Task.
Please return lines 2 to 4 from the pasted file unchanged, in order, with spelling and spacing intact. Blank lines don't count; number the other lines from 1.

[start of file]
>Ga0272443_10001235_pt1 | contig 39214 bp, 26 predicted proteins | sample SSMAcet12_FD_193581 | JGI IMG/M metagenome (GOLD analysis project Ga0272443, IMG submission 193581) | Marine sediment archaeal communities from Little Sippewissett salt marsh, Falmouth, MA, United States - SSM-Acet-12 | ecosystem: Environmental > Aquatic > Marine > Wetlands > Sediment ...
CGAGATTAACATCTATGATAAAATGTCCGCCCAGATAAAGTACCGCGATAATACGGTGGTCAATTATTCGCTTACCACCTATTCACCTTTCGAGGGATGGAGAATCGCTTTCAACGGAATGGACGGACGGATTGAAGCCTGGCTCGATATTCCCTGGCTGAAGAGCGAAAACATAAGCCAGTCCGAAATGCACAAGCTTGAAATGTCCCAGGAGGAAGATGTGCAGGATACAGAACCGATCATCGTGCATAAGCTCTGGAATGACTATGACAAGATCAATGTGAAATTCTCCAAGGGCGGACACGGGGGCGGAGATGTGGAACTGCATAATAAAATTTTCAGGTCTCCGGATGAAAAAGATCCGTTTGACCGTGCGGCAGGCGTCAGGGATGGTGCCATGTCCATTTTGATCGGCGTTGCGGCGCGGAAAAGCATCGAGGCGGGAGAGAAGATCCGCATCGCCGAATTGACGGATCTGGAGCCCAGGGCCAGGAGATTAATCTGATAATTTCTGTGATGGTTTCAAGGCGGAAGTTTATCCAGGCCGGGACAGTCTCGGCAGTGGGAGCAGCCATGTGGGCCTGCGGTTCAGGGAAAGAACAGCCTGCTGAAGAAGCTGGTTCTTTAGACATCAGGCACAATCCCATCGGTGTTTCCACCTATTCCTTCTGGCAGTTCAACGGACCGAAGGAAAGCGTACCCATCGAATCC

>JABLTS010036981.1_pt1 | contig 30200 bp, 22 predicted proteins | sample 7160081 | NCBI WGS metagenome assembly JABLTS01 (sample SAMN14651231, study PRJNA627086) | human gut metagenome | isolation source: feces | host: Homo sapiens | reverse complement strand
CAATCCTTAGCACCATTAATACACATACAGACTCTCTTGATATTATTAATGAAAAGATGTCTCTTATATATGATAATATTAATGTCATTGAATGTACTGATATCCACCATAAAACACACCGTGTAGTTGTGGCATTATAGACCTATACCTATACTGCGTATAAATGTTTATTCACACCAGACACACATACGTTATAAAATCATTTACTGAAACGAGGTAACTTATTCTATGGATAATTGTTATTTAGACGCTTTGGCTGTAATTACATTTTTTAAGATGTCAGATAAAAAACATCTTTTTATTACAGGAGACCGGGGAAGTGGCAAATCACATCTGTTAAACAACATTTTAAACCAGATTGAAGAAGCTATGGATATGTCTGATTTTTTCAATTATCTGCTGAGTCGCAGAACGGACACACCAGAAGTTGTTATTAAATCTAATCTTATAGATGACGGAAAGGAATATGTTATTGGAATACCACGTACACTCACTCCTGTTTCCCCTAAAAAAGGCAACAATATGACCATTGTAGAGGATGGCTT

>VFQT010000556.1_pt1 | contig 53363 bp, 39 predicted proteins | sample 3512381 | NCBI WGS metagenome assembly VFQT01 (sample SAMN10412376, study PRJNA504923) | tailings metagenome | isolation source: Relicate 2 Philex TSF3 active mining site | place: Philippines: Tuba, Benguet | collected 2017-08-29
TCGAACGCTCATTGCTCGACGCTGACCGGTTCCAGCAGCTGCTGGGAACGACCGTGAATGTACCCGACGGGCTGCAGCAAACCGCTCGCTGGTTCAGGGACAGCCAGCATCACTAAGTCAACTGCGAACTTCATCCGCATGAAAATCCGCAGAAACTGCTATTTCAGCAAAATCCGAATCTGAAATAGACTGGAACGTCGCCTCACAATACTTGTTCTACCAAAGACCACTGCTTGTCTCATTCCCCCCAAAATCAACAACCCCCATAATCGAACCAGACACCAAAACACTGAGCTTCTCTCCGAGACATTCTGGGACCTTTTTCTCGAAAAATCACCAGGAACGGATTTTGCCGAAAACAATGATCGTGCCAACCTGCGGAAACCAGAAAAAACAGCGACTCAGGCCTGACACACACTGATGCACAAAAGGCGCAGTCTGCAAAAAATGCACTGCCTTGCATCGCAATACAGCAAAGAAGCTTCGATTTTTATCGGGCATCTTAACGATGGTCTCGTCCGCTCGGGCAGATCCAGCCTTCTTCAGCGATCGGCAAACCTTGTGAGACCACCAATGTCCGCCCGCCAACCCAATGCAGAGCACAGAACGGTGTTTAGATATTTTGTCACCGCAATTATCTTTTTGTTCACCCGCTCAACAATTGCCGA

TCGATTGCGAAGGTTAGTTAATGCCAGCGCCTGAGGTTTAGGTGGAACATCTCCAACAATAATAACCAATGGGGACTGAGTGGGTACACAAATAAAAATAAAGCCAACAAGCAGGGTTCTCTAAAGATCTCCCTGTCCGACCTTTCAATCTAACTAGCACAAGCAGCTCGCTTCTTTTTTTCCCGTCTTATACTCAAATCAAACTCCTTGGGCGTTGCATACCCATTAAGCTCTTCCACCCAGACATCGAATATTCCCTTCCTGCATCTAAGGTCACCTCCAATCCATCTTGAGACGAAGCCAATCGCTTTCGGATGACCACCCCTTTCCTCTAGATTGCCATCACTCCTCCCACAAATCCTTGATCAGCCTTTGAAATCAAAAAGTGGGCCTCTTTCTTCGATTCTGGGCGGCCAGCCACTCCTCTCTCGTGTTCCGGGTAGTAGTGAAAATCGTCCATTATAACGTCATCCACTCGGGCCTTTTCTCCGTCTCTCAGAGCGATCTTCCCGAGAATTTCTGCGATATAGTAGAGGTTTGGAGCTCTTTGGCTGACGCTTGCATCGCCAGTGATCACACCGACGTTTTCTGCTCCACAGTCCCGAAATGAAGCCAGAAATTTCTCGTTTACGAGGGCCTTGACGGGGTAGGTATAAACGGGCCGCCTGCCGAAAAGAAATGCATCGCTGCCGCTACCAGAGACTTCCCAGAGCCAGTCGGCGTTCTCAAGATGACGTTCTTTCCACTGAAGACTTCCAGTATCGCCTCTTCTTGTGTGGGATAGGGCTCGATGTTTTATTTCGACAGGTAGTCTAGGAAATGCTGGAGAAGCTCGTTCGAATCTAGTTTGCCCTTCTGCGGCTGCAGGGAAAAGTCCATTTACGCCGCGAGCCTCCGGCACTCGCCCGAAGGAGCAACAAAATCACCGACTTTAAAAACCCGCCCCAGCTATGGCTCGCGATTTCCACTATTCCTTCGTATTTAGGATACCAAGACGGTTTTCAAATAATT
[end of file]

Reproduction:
CGAGATTAACATCTATGATAAAATGTCCGCCCAGATAAAGTACCGCGATAATACGGTGGTCAATTATTCGCTTACCACCTATTCACCTTTCGAGGGATGGAGAATCGCTTTCAACGGAATGGACGGACGGATTGAAGCCTGGCTCGATATTCCCTGGCTGAAGAGCGAAAACATAAGCCAGTCCGAAATGCACAAGCTTGAAATGTCCCAGGAGGAAGATGTGCAGGATACAGAACCGATCATCGTGCATAAGCTCTGGAATGACTATGACAAGATCAATGTGAAATTCTCCAAGGGCGGACACGGGGGCGGAGATGTGGAACTGCATAATAAAATTTTCAGGTCTCCGGATGAAAAAGATCCGTTTGACCGTGCGGCAGGCGTCAGGGATGGTGCCATGTCCATTTTGATCGGCGTTGCGGCGCGGAAAAGCATCGAGGCGGGAGAGAAGATCCGCATCGCCGAATTGACGGATCTGGAGCCCAGGGCCAGGAGATTAATCTGATAATTTCTGTGATGGTTTCAAGGCGGAAGTTTATCCAGGCCGGGACAGTCTCGGCAGTGGGAGCAGCCATGTGGGCCTGCGGTTCAGGGAAAGAACAGCCTGCTGAAGAAGCTGGTTCTTTAGACATCAGGCACAATCCCATCGGTGTTTCCACCTATTCCTTCTGGCAGTTCAACGGACCGAAGGAAAGCGTACCCATCGAATCC

>JABLTS010036981.1_pt1 | contig 30200 bp, 22 predicted proteins | sample 7160081 | NCBI WGS metagenome assembly JABLTS01 (sample SAMN14651231, study PRJNA627086) | human gut metagenome | isolation source: feces | host: Homo sapiens | reverse complement strand
CAATCCTTAGCACCATTAATACACATACAGACTCTCTTGATATTATTAATGAAAAGATGTCTCTTATATATGATAATATTAATGTCATTGAATGTACTGATATCCACCATAAAACACACCGTGTAGTTGTGGCATTATAGACCTATACCTATACTGCGTATAAATGTTTATTCACACCAGACACACATACGTTATAAAATCATTTACTGAAACGAGGTAACTTATTCTATGGATAATTGTTATTTAGACGCTTTGGCTGTAATTACATTTTTTAAGATGTCAGATAAAAAACATCTTTTTATTACAGGAGACCGGGGAAGTGGCAAATCACATCTGTTAAACAACATTTTAAACCAGATTGAAGAAGCTATGGATATGTCTGATTTTTTCAATTATCTGCTGAGTCGCAGAACGGACACACCAGAAGTTGTTATTAAATCTAATCTTATAGATGACGGAAAGGAATATGTTATTGGAATACCACGTACACTCACTCCTGTTTCCCCTAAAAAAGGCAACAATATGACCATTGTAGAGGATGGCTT